Unless you’re completely out of touch with the e-commerce technology world, you have been reading about and perhaps even working on “headless” e-commerce applications for a few years now. If you’re a business person, a non-technical entrepreneur, or a senior manager, you may not understand the concept and you might oversimplify it as a decoupling of your front end from your back end. This blog post will aim to summarize and boil down a number of headless approaches and applications to their core and describe in layman’s terms the value proposition of each. Using these 3 common examples, merchants can consider whether a headless approach and a CMS-powered experience on the front end can be coupled with a powerful e-commerce platform on the back end to create a great customer experience.

Example 1: “Build It / Configure It” Experiences

If an e-commerce merchant requires a user experience that includes a rich and detailed product configuration experience, there’s a strong case for a headless approach. Any product manufacturers or retailers that are selling products with many choices, options, and variants – especially if there is a “build it on your own” type of requirement – would do well to investigate a headless approach. An extreme example would be if you were configuring a car and adding it to a cart.

State of the art web-based auto configurators can contain 100 steps or even more. But more commonly e-commerce merchants that sell consumer products with many options, or B2B merchants that sell systems or technology products with many choices are perfect for a headless approach. The configuration experience can be controlled by a powerful CMS and that allows the transaction parts to be handled by the e-commerce platform. This approach allows the “experience team” to have flexibility to create custom configuration apps and experiences without having to worry about the transactional aspects or if the e-commerce platform’s CMS is powerful enough to create a rich user experience (like a complex configuration).

Example 2:  “Autonomous Content Teams”

If there is an autonomous content team with rules, processes, and capabilities that are vastly different than the technology team that manages e-commerce transactions then there is a case for a headless approach – purely as a matter of management. The content creators, including product managers can manage the user experience as they see fit without worrying about how a changing catalog or new product alterations have an impact on the back end operation or the transaction aspects of the application.

The architecture of the headless system including the CMS, the PIM and the e-commerce platform need to fit the requirements of the teams, but once that is set the content / “experience” teams can have freedom to operate and merchandise without worrying about breaking some aspect of the e-commerce operation and they can work against a content production calendar without having to worry about using the e-commerce admin back end.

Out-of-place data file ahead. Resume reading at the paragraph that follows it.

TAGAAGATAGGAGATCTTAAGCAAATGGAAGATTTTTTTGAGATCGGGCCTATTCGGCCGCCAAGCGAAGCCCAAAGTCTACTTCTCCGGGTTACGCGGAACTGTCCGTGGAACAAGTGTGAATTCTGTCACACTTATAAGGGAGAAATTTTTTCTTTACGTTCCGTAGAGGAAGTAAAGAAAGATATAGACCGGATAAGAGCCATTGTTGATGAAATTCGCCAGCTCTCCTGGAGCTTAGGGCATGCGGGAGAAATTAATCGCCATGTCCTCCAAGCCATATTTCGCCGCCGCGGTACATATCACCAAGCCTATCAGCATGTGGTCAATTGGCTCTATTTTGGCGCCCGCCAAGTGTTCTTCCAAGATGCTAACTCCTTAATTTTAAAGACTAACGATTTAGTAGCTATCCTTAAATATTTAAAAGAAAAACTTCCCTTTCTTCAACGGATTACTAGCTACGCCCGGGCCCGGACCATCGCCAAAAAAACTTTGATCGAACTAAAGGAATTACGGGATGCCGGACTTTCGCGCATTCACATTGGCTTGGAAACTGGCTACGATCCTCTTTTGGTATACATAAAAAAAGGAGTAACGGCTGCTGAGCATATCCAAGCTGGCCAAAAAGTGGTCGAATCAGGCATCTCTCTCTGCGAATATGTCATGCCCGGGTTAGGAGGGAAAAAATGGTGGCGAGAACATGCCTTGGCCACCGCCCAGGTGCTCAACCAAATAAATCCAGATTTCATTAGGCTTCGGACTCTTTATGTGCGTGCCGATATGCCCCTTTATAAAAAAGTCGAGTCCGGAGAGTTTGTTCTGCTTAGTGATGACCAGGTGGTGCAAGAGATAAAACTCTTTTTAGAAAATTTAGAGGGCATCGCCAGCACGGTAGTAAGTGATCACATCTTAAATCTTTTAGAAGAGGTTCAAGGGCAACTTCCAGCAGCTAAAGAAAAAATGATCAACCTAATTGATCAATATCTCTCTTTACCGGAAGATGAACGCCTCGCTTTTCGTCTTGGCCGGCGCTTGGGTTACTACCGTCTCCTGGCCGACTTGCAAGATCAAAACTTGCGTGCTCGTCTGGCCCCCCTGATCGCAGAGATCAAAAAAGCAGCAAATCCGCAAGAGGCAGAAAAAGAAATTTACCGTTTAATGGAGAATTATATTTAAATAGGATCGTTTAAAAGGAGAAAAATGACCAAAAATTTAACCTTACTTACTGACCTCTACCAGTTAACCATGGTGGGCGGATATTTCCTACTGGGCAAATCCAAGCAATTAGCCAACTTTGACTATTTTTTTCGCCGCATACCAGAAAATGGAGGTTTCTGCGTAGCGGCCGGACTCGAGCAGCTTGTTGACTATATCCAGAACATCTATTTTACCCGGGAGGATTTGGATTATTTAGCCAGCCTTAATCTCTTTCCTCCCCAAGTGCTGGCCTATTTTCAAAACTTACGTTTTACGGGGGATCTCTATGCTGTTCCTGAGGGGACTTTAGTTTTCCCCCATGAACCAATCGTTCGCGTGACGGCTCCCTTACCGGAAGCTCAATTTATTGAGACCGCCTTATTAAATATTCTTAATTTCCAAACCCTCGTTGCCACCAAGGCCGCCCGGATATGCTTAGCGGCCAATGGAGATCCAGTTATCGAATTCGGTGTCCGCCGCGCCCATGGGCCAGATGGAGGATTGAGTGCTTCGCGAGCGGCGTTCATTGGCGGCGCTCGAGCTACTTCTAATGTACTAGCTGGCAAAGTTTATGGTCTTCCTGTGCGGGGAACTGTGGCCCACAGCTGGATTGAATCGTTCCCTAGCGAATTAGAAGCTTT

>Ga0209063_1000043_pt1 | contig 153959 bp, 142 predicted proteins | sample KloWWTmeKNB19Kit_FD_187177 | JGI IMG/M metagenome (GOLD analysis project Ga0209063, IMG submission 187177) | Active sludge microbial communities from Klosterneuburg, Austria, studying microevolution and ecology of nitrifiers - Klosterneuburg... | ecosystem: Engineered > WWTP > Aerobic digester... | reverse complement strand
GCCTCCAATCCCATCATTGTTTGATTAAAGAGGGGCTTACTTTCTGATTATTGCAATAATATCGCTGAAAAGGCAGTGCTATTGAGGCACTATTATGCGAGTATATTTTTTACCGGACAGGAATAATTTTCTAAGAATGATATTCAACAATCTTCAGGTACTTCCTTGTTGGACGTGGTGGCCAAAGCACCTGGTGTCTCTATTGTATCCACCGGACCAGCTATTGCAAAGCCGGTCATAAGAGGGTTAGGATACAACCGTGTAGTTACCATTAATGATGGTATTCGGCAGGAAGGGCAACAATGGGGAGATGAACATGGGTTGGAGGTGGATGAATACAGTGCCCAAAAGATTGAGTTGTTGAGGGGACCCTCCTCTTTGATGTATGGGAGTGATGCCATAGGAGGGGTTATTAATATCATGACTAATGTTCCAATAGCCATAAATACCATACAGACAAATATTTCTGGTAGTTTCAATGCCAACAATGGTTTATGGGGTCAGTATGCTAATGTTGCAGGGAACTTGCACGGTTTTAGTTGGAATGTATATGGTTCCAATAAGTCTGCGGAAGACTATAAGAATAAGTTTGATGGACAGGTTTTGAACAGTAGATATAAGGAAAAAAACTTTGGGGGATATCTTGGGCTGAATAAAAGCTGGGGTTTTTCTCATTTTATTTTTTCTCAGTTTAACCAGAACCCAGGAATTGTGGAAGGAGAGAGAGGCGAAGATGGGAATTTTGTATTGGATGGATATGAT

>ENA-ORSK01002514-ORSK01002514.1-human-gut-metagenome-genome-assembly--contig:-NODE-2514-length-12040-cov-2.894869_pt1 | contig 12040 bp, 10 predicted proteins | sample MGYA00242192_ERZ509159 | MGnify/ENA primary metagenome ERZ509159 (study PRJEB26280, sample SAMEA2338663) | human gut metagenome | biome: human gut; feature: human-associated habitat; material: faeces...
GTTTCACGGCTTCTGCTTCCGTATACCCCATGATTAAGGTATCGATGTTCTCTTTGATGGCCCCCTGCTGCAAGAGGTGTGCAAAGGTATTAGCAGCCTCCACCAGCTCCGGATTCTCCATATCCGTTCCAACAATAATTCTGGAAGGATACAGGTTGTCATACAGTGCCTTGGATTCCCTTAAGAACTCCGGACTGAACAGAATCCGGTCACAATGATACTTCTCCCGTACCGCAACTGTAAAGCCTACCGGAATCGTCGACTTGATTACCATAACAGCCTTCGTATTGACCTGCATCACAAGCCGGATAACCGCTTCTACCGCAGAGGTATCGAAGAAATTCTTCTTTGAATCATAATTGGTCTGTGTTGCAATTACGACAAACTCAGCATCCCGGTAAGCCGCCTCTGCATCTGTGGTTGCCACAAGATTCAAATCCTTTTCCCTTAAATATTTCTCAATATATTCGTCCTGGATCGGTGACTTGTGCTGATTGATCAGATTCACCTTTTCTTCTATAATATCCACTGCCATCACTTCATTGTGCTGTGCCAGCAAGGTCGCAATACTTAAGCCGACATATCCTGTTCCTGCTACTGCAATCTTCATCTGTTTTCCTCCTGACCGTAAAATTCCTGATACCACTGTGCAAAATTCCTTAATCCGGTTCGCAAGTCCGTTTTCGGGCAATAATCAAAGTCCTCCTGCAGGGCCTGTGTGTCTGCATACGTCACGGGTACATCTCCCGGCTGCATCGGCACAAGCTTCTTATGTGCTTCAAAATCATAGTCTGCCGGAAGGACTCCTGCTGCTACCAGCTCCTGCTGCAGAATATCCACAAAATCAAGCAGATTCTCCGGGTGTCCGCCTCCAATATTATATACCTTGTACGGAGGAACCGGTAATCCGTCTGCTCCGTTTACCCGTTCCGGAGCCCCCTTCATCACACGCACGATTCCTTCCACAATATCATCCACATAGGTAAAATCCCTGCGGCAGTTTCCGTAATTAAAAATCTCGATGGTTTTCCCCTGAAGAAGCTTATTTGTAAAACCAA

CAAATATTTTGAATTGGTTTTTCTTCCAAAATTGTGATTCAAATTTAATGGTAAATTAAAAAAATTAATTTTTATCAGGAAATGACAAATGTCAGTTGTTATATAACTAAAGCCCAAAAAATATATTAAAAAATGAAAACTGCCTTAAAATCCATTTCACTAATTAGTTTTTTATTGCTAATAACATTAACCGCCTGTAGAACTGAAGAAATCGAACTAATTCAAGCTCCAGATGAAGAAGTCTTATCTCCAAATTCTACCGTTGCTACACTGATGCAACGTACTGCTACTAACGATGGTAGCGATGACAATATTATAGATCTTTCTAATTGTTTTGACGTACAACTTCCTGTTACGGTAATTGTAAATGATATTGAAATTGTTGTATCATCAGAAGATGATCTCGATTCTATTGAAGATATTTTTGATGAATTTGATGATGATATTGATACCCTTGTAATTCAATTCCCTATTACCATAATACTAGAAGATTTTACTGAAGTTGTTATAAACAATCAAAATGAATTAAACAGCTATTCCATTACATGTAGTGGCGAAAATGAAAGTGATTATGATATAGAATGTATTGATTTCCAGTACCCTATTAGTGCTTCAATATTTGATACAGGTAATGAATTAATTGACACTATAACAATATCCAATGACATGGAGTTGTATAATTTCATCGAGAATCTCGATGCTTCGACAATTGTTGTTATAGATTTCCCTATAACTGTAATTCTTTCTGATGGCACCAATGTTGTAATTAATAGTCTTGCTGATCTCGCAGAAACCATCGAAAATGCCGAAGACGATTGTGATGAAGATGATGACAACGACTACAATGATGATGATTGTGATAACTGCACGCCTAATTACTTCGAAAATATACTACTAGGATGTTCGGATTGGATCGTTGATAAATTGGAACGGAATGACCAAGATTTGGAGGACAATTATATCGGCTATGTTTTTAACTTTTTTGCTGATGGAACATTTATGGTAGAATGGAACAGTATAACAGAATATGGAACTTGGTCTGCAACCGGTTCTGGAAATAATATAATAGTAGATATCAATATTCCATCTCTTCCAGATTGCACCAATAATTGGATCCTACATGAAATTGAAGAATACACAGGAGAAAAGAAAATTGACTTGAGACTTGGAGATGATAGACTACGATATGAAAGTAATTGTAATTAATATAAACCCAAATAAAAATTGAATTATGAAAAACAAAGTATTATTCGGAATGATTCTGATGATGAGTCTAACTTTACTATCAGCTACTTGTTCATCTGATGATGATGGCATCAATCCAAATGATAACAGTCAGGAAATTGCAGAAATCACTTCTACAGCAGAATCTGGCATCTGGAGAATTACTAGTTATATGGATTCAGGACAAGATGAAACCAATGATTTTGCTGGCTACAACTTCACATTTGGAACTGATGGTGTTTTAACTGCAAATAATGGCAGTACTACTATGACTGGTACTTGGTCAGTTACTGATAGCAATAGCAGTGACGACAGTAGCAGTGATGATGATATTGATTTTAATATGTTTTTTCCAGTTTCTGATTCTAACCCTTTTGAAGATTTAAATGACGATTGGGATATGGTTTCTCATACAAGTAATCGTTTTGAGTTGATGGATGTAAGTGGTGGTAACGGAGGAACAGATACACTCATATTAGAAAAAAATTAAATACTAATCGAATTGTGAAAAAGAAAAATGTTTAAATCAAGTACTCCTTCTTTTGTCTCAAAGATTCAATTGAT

Example 3: PWA The Mobile World

Progressive Web Applications (PWA) / Performance.

Progressive Web Apps (PWAs) are a hybrid between a resident app and a website – an application that works on your phone outside of the browser but can utilize the data from an e-commerce website when connected. There are some that argue whether or not PWAs are an example of ‘headless’. In a way they are since it can allow a merchant to give a user an experience on their phone without being connected to the platform. So there’s a “decoupling” of front end and back end there.

Merchants are targeting mobile phone users increasingly as consumers and business buyers use their phone more for everyday purchasing from e-commerce sites. More and more merchants are adding a PWA as an alternative experience outside of the core e-commerce site.

PWAs can also use a single page application (SPA), which allows an entire storefront to load only once and never again. This gives the app-like feel with sub-second page load speeds. PWAs can decrease latency and can change pages within milliseconds – like an app. PWAs can work with headless architectures that deploy CMSs for the core merchandising and they work great with PIMs. Adobe Commerce includes a PWA studio which allows for a seamless and relatively easy production of PWA instance from a working Adobe Commerce site.

What are some examples of e-commerce merchants that should consider this approach?

  • A B2B supplier to users that are always in the field (jobsite, warehouse etc.)
  • A B2C retailer that targets shoppers on the go, in the store
  • A B2B wholesaler who needs to provide purchasing experience access in cases where connectivity can be challenging

The Bottom Line

Headless approaches work best when a match is created between the business users that deploy and manage the experience and those that manage the product logistics and the transaction. The “de-coupling” of front end from back end can include a myriad of techniques and apps, but as merchants really dig in to identify the performance and experience advantages that can set them apart from their competition, headless e-commerce is a type of architecture that is rapidly growing in popularity.

Contact us if you’d like to have a discussion about how a headless approach could help your business!